“Why do we dance? Why do we dance together?”
Prolific, Black female choreographer Camille A. Brown tackles these profound but straightforward questions through vibrant, intensely athletic, story-infused social dance that has brought the pint-sized phenom tremendous acclaim and catapulted her to fame. Fresh off her critically acclaimed co-direction and choreography of the Metropolitan Opera’s Fire Shut Up in My Bones and in the midst of making history as the first Black woman to direct and choreograph a Broadway production in more than 65 years with for colored girls who considered suicide/when the rainbow is enuf, Brown is bringing her Bessie-Award-winning company, Camille A. Brown & Dancers to the Center Saturday, April 2 at 8 p.m.*
The New York Times calls her “one of the most sought-after choreographers of her generation,” and the Pittsburgh Tribune writes, “Brown’s combination of dance styles, precision and fluidity, and remarkable musicality were enthralling.” In addition to her flourishing stage, television, and film credits, the much in-demand Brown leads the Camille A. Brown & Dancers with a focus to inspire and incite positive social change.
The company will be bringing that mission to the Center for an exuberant program that blends hip hop, modern, African, ballet, and tap and boldly explores African American history, culture, and identity. They will also be engaging with the greater community as Artists-in-Residence, holding masterclasses and events. The residency surrounds the company’s Center for the Arts debut, which will feature selections from their trilogy of works including Mr. TOL E. RAncE,” “BLACK GIRL: Linguistic Play,” and “ink.”
Later in the spring, Brown’s work “City of Rain” will be featured as part of the 2022 Mason Dance Gala Concert, performed by students of Mason’s School of Dance. On Wednesday, November 24, Brown took part in a first residency event during a zoom conversation with the members of the School of Dance community, including students, faculty, and staff.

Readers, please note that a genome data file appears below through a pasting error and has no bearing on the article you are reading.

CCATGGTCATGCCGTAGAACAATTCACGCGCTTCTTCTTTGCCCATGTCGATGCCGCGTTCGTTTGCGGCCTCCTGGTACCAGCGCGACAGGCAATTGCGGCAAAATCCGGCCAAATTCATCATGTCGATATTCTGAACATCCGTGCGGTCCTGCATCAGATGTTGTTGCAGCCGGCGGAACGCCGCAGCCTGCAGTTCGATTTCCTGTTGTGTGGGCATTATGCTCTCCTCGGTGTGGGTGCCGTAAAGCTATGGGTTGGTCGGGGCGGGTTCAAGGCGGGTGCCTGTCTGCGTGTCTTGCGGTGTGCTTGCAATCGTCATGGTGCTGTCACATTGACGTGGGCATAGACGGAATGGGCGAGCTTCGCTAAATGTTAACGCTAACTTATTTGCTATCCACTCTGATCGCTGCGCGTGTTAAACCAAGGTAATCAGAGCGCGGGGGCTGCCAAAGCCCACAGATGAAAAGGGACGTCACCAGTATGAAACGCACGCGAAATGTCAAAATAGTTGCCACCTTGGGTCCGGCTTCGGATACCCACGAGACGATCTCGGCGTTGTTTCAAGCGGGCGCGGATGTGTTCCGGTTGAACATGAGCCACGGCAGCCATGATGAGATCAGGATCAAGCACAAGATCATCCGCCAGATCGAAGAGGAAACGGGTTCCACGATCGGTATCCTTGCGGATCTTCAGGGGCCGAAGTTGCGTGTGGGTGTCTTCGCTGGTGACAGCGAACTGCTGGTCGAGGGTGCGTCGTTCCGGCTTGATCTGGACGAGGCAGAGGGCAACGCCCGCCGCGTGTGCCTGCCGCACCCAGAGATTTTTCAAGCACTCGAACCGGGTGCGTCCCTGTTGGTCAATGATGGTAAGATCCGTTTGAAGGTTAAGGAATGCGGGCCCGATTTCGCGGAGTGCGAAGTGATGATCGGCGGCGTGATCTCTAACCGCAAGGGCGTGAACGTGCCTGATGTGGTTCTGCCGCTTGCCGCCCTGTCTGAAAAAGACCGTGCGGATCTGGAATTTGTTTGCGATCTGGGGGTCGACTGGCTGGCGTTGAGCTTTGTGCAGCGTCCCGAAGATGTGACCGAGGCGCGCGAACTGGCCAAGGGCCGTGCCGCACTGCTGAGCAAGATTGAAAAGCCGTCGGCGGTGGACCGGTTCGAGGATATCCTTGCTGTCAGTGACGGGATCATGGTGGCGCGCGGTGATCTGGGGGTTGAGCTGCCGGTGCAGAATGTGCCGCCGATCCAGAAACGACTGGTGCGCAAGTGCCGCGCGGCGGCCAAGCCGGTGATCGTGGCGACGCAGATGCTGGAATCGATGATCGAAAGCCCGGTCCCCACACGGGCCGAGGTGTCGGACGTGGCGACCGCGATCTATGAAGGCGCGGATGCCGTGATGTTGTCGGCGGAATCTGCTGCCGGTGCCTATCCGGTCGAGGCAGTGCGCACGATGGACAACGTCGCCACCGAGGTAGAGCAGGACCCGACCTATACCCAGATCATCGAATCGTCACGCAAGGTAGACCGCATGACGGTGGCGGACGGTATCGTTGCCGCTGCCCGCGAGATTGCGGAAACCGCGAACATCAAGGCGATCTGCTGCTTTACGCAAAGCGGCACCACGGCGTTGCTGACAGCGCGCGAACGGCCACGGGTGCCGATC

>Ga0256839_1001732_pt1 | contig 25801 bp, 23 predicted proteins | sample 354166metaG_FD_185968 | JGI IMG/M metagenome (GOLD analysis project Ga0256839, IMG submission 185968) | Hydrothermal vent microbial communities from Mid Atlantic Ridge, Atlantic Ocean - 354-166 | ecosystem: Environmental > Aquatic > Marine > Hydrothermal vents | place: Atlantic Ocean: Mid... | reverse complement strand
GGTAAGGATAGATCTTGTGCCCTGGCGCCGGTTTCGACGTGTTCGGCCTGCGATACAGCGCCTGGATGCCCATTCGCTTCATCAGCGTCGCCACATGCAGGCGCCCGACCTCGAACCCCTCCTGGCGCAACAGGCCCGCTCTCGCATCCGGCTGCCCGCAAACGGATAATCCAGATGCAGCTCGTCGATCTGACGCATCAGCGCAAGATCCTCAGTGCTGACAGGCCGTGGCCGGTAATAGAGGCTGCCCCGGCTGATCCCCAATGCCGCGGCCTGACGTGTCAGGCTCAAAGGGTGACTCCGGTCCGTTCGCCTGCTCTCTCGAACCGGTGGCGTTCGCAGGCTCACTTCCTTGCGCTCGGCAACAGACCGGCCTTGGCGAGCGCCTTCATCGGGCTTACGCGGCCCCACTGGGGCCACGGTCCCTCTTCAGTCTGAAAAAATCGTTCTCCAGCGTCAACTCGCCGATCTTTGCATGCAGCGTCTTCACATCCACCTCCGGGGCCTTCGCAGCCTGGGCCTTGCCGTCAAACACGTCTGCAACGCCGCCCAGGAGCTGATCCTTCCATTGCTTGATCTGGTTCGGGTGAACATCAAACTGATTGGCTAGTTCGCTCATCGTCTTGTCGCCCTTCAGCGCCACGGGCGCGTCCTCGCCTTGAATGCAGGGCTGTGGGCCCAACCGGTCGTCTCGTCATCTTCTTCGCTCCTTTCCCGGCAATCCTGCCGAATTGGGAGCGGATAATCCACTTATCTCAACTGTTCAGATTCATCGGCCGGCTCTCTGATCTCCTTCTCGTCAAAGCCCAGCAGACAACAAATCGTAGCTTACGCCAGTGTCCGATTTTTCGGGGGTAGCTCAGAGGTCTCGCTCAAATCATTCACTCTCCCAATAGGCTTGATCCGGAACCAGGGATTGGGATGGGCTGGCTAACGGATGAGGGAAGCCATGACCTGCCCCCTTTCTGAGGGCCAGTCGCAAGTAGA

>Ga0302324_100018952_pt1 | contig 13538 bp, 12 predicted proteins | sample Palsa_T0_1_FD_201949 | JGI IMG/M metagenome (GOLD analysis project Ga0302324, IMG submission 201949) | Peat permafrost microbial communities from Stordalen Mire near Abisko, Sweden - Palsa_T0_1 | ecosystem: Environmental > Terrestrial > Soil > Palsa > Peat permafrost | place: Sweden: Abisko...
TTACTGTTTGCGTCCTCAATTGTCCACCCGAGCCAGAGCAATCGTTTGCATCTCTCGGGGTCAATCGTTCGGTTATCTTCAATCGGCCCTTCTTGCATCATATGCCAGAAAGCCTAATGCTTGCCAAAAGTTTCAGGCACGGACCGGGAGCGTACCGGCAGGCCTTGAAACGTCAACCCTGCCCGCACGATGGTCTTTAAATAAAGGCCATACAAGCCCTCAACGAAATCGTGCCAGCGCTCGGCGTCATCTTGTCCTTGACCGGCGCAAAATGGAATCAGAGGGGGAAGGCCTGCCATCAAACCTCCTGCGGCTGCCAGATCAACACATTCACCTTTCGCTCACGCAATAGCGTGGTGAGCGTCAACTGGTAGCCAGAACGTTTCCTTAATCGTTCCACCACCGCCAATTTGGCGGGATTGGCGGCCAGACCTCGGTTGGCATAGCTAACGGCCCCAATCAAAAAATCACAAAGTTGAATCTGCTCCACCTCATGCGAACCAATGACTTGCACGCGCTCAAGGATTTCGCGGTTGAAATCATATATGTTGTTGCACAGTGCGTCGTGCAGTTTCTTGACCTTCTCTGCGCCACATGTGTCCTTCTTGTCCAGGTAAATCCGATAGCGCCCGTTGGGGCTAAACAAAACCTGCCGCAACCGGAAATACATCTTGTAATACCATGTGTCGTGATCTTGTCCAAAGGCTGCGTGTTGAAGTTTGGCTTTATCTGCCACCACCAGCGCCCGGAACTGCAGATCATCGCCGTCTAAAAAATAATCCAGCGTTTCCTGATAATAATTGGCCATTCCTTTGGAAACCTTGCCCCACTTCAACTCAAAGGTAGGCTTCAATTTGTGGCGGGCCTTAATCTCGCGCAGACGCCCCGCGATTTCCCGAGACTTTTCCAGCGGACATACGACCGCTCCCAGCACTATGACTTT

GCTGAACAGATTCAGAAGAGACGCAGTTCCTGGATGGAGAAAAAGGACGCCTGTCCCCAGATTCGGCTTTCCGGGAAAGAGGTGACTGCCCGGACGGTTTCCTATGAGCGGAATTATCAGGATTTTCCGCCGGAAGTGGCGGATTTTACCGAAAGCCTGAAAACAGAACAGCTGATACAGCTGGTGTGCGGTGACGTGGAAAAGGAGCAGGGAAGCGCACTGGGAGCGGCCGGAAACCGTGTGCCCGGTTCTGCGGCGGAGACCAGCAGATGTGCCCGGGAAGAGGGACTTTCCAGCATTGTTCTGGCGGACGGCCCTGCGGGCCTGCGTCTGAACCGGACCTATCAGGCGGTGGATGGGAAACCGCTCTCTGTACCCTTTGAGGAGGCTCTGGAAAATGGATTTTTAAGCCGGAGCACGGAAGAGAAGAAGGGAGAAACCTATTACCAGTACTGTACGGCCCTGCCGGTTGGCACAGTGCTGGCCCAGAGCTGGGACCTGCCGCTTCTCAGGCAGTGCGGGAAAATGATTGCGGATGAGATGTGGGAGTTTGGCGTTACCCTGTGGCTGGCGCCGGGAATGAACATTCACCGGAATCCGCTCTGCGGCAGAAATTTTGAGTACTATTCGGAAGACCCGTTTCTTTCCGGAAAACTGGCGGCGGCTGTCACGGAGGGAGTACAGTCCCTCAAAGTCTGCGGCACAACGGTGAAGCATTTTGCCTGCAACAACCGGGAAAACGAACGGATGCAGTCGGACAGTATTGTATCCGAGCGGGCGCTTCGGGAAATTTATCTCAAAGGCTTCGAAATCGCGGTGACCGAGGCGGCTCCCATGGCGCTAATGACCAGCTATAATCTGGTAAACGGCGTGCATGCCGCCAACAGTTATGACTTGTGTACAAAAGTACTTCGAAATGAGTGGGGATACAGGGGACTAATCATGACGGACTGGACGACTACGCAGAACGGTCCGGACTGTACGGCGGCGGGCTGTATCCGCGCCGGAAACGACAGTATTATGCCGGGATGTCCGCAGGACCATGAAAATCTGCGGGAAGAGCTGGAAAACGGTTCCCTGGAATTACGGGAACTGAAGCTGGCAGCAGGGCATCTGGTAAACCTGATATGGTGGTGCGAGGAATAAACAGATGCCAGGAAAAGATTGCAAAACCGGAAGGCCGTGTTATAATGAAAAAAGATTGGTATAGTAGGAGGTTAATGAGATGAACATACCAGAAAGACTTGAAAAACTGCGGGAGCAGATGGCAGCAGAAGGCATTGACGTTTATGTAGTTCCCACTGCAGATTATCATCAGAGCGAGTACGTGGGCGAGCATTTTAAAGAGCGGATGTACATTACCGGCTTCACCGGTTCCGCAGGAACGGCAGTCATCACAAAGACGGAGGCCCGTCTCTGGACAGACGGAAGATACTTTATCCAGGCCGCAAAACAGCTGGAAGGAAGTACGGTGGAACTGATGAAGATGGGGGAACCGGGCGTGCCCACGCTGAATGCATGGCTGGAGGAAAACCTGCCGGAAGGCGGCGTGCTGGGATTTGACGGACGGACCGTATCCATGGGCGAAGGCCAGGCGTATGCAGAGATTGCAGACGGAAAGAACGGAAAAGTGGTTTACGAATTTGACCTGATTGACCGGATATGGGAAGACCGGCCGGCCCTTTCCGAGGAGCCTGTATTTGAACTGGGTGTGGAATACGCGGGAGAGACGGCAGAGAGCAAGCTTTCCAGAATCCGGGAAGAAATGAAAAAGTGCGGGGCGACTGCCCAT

During the conversation, Brown shared what she is looking forward to about the company’s performance at the Center:
“I have a couple of new members, so it's going to be exciting to introduce them to the community. There's just so much that’s gone on, with COVID and in terms of race. For instance, we're doing a portion of “Mr. TOL E. RAncE” which is about Black stereotypes in the media… I remember in 2011 when I was starting to work on that particular piece people were saying, “Barack Obama’s in the White House, we don't need to talk about race anymore--we’re in a post-racial society.” We performed the piece that year and again in 2019. I didn’t hear a single person say anything about a “post-racial society.” It'll be interesting, as we continue to unpack these past events and things continue to reveal themselves, how people respond to the work.”
For more on Camille’s recent work and journey as a choreographer, dancer, and performer, read this recent article by her alma mater University of North Carolina School of the Arts or enjoy her video featured by the TED Radio Hour on “The history of African-American social dance.”
*This story has been edited to reflect Camille A. Brown & Dancers new performance date of April 2, 2022. The original performance was scheduled for January 22, 2022.